Sometimes there’s no need for a label, it’s all just rock and roll. Washington, DC’s Dot Dash understand that and with their latest record – Searchlights (their fifth, all on Ottawa’s The Beautiful Music label) they pump out 15 catchy, guitar driven tunes all wrapped up in a huge aircraft hangar production by Missy Thangs (Ex Hex).
This is a loud record!
Dot Dash have an impressive pedigree as well, with stints in bands such as St. Christopher and the Saturday People; Julie Ocean; Swervedriver; Minor Threat; Government Issue; and Youth Brigade. It may seem like an odd mix, but it all comes together once they plug in. Their sound is timeless and along with some pop, there is power; there are guitar hooks here that will get stuck in your head for days.
Searchlights is drenched in the power pop sound of bands like The Plimsouls, the Smithereens, or Teenage Fanclub with the looseness of early Soul Asylum and The Replacements. Not to say that it’s all 80s and 90s here but songs like The Infinite; Lonely Serenade and 10,000 Days would definitely have appeared on the mixed tapes I forced on friends back in the day.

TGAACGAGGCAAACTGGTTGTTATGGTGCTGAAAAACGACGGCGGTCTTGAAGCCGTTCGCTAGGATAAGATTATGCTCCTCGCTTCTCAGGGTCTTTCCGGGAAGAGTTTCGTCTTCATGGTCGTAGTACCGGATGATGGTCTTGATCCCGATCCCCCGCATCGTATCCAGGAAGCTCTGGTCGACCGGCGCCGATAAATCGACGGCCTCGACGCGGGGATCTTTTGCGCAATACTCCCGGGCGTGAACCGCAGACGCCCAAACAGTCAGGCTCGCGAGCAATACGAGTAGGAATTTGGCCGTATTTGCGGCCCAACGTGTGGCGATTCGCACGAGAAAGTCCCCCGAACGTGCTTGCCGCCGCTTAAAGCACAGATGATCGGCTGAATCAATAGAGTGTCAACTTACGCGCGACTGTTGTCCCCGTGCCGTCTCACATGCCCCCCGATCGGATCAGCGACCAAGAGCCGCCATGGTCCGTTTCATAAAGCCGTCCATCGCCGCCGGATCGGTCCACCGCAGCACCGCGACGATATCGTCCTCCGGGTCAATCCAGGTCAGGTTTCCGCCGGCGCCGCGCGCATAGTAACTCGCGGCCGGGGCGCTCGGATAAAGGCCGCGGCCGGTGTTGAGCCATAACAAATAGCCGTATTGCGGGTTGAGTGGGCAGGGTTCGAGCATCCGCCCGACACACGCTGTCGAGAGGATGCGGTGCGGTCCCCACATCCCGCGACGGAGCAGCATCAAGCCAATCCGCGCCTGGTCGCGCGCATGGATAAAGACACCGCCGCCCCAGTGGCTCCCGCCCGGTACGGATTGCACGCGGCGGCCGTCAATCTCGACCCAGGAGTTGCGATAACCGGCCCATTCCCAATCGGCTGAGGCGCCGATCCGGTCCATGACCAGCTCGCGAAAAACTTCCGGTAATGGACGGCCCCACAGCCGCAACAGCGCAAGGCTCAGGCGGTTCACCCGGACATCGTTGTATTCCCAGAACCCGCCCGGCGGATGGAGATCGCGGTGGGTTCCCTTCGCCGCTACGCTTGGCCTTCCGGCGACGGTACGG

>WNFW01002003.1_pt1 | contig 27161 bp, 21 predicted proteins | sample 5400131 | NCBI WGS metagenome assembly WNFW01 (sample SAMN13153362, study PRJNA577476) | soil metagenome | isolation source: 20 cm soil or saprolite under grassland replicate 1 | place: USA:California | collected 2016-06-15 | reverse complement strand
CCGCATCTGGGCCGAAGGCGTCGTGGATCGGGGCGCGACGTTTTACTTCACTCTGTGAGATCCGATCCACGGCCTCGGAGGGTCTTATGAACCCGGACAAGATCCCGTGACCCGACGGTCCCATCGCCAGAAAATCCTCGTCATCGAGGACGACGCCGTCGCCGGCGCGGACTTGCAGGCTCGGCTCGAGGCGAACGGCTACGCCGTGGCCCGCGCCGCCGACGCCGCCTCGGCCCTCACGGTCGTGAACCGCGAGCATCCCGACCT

We hooked up with singer/guitarist Terry Banks to find out what makes Dot Dash tick.
Dot Dash — Terry: guitar, vocals; Steve: lead guitar; Hunter: bass; Danny: drums
Tell us about your hometown scene…
It’s really good. Even just from an “indie rock” perspective there are 6 or 7 clubs in and around D.C. with original bands (touring and local) playing almost every night – it’s quite a lot of music, when you think about it. A D.C. band we like a lot and have played with a couple of times is called American Televison – great Buzzcocksy-type stuff with a rocking EP out. Further up the road, we’ve had big fun playing in old town Frederick (Maryland) a couple times with the all-around excellent Miss Lonelyheart who (to me) are like Big Dipper meets a punky XTC. They just released a really great 7” EP. And we just played with The Split Seconds, who rocked the house and have a new record out, too.